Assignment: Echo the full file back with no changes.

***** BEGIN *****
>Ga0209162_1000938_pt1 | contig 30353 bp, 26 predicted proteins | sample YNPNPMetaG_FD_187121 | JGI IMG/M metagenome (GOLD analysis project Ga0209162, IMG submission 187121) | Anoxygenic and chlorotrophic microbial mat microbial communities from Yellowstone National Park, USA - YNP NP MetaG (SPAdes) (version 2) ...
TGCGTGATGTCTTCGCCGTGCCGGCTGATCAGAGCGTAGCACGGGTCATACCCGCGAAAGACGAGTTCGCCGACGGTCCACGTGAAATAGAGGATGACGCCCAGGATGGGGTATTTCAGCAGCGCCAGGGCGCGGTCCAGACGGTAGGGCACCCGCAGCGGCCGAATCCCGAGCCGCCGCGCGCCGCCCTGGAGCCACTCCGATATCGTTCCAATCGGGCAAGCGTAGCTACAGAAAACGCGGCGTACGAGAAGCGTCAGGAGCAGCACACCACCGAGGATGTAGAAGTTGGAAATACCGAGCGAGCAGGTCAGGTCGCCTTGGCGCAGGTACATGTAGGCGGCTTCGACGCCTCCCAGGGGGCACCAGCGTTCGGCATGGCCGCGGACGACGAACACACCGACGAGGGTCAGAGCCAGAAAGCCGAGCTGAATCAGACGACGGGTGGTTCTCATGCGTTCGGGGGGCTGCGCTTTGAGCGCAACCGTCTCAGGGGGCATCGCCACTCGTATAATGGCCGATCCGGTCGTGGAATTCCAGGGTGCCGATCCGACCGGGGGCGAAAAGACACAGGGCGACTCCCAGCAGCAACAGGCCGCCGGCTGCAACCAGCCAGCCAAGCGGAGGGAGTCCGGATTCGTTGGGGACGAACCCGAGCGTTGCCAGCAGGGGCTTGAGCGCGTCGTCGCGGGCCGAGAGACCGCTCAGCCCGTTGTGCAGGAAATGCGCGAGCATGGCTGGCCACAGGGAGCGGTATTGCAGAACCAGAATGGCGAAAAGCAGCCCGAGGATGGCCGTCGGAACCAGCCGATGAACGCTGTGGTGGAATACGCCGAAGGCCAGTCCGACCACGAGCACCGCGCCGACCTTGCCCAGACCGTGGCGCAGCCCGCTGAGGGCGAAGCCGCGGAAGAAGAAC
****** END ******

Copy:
>Ga0209162_1000938_pt1 | contig 30353 bp, 26 predicted proteins | sample YNPNPMetaG_FD_187121 | JGI IMG/M metagenome (GOLD analysis project Ga0209162, IMG submission 187121) | Anoxygenic and chlorotrophic microbial mat microbial communities from Yellowstone National Park, USA - YNP NP MetaG (SPAdes) (version 2) ...
TGCGTGATGTCTTCGCCGTGCCGGCTGATCAGAGCGTAGCACGGGTCATACCCGCGAAAGACGAGTTCGCCGACGGTCCACGTGAAATAGAGGATGACGCCCAGGATGGGGTATTTCAGCAGCGCCAGGGCGCGGTCCAGACGGTAGGGCACCCGCAGCGGCCGAATCCCGAGCCGCCGCGCGCCGCCCTGGAGCCACTCCGATATCGTTCCAATCGGGCAAGCGTAGCTACAGAAAACGCGGCGTACGAGAAGCGTCAGGAGCAGCACACCACCGAGGATGTAGAAGTTGGAAATACCGAGCGAGCAGGTCAGGTCGCCTTGGCGCAGGTACATGTAGGCGGCTTCGACGCCTCCCAGGGGGCACCAGCGTTCGGCATGGCCGCGGACGACGAACACACCGACGAGGGTCAGAGCCAGAAAGCCGAGCTGAATCAGACGACGGGTGGTTCTCATGCGTTCGGGGGGCTGCGCTTTGAGCGCAACCGTCTCAGGGGGCATCGCCACTCGTATAATGGCCGATCCGGTCGTGGAATTCCAGGGTGCCGATCCGACCGGGGGCGAAAAGACACAGGGCGACTCCCAGCAGCAACAGGCCGCCGGCTGCAACCAGCCAGCCAAGCGGAGGGAGTCCGGATTCGTTGGGGACGAACCCGAGCGTTGCCAGCAGGGGCTTGAGCGCGTCGTCGCGGGCCGAGAGACCGCTCAGCCCGTTGTGCAGGAAATGCGCGAGCATGGCTGGCCACAGGGAGCGGTATTGCAGAACCAGAATGGCGAAAAGCAGCCCGAGGATGGCCGTCGGAACCAGCCGATGAACGCTGTGGTGGAATACGCCGAAGGCCAGTCCGACCACGAGCACCGCGCCGACCTTGCCCAGACCGTGGCGCAGCCCGCTGAGGGCGAAGCCGCGGAAGAAGAAC